The illustrative embodiments recognize that creating adapters for each integration is time consuming, effort intensive, and error prone. The illustrative embodiments further recognize that such adapters are also rather rigid in nature, requiring programmatic changes if the form of a source or destination data should change.

Furthermore, the illustrative embodiments recognize that new code may have to be written for new forms of data, such as new or changed data objects, object names, and content type, on either side of the integration.

Therefore, a method and apparatus for exchanging data using data transformation that solves these problems is useful. Illustrative embodiments described below provide a method and apparatus for determining a data transformation that should be performed on the data from a given source, to reach a given destination. The illustrative embodiments further provide that the data transformation may be performed in several stages depending on the nature of the data from the source. The illustrative embodiments provide a way in which new data transformation can be introduced for transforming new forms of data, new sources of data, new destinations of transformed data, and combinations thereof. In accordance with the illustrative embodiments, the new data transformations can continue to utilize the data transformation infrastructure provided in the illustrative embodiments.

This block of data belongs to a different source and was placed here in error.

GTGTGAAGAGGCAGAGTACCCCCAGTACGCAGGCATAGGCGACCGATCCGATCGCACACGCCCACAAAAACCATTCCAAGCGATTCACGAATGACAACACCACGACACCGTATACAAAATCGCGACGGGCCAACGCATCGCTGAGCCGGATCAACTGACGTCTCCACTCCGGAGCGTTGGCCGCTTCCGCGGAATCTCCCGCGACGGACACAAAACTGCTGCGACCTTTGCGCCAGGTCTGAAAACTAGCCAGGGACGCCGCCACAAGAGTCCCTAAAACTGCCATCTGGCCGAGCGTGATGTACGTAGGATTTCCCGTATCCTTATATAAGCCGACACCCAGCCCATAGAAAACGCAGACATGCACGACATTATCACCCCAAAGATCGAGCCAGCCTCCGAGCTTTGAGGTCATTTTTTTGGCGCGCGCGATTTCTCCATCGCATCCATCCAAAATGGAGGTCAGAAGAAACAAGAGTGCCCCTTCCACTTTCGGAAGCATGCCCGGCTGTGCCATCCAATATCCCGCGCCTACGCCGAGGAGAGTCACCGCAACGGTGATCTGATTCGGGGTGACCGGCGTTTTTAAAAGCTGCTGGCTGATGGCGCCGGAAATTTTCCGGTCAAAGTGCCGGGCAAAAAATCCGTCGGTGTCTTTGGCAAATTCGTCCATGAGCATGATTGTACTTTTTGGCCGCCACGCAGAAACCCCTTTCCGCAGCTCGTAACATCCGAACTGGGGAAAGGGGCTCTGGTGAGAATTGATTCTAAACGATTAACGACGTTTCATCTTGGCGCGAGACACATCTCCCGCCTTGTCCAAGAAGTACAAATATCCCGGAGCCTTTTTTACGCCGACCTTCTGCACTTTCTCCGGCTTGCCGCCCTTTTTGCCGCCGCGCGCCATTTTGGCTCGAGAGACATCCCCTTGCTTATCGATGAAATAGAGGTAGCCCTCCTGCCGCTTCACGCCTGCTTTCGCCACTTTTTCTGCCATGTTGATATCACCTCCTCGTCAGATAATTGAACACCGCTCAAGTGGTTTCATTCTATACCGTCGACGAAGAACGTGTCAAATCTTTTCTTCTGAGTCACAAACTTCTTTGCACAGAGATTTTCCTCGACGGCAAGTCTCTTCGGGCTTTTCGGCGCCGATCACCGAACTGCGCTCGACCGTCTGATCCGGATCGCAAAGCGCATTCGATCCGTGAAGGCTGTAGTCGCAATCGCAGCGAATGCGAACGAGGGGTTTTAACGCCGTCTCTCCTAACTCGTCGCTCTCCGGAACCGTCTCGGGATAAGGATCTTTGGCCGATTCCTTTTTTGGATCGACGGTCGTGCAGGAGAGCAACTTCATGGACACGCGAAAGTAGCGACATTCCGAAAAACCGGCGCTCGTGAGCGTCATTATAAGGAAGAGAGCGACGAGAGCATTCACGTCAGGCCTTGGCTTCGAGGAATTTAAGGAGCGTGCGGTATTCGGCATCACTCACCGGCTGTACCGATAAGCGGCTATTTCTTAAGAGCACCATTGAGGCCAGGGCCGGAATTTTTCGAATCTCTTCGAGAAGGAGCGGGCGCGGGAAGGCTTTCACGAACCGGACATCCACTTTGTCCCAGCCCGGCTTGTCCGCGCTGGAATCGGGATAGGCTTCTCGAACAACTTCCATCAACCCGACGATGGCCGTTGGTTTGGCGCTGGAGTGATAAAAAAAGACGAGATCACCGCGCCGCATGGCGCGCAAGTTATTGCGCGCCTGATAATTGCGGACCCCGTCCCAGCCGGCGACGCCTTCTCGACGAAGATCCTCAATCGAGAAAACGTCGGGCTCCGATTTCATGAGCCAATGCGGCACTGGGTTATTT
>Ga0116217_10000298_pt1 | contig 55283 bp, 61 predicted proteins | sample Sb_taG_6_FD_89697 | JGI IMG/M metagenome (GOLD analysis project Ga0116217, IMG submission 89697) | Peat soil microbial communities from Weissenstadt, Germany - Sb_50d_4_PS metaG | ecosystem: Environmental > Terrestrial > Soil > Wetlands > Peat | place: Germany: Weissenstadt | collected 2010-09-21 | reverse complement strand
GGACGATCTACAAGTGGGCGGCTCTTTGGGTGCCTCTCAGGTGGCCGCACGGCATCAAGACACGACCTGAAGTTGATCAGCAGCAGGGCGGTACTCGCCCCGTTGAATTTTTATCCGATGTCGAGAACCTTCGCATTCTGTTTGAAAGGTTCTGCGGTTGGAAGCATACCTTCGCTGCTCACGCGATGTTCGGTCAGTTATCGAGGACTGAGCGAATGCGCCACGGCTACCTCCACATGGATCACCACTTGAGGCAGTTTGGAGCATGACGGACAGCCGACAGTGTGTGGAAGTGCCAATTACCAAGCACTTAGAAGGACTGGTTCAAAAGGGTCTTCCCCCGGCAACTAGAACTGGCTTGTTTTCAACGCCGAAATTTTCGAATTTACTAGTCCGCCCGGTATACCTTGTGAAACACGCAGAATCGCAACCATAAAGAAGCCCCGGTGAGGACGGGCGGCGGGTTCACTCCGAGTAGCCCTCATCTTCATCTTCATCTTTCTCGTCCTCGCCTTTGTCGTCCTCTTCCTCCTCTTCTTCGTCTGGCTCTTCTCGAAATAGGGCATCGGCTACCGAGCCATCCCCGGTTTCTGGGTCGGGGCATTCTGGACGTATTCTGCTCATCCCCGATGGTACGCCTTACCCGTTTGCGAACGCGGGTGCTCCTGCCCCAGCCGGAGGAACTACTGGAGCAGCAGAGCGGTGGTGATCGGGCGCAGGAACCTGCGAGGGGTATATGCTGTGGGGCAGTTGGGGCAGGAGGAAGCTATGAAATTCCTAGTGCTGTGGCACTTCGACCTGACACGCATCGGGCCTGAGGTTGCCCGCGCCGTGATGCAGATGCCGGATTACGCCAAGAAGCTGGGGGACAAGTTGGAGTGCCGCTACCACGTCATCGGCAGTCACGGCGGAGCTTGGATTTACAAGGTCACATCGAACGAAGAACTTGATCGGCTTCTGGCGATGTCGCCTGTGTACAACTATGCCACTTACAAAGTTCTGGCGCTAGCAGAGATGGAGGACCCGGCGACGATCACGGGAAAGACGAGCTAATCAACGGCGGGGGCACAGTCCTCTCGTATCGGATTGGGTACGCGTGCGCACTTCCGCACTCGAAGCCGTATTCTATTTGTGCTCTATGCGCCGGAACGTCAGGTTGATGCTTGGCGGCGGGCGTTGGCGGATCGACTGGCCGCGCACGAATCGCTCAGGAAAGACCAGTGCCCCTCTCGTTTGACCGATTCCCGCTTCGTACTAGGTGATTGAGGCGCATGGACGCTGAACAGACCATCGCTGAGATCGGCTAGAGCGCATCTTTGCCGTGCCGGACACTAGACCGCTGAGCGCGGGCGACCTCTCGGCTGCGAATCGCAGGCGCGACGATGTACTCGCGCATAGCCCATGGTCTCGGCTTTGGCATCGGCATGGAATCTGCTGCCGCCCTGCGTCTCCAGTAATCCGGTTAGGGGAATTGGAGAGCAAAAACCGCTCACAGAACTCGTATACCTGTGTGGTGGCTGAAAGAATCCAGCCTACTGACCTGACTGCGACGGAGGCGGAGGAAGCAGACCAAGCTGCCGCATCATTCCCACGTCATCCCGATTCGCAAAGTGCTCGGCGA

With reference now to FIG. 3, a block diagram of an enterprise information system integration is depicted in accordance with an illustrative embodiment. Operating systems 302, 304, and 306 can each be an operating system running on a server, such as server 104 in FIG. 1, or on a client, such as client 114 in FIG. 1.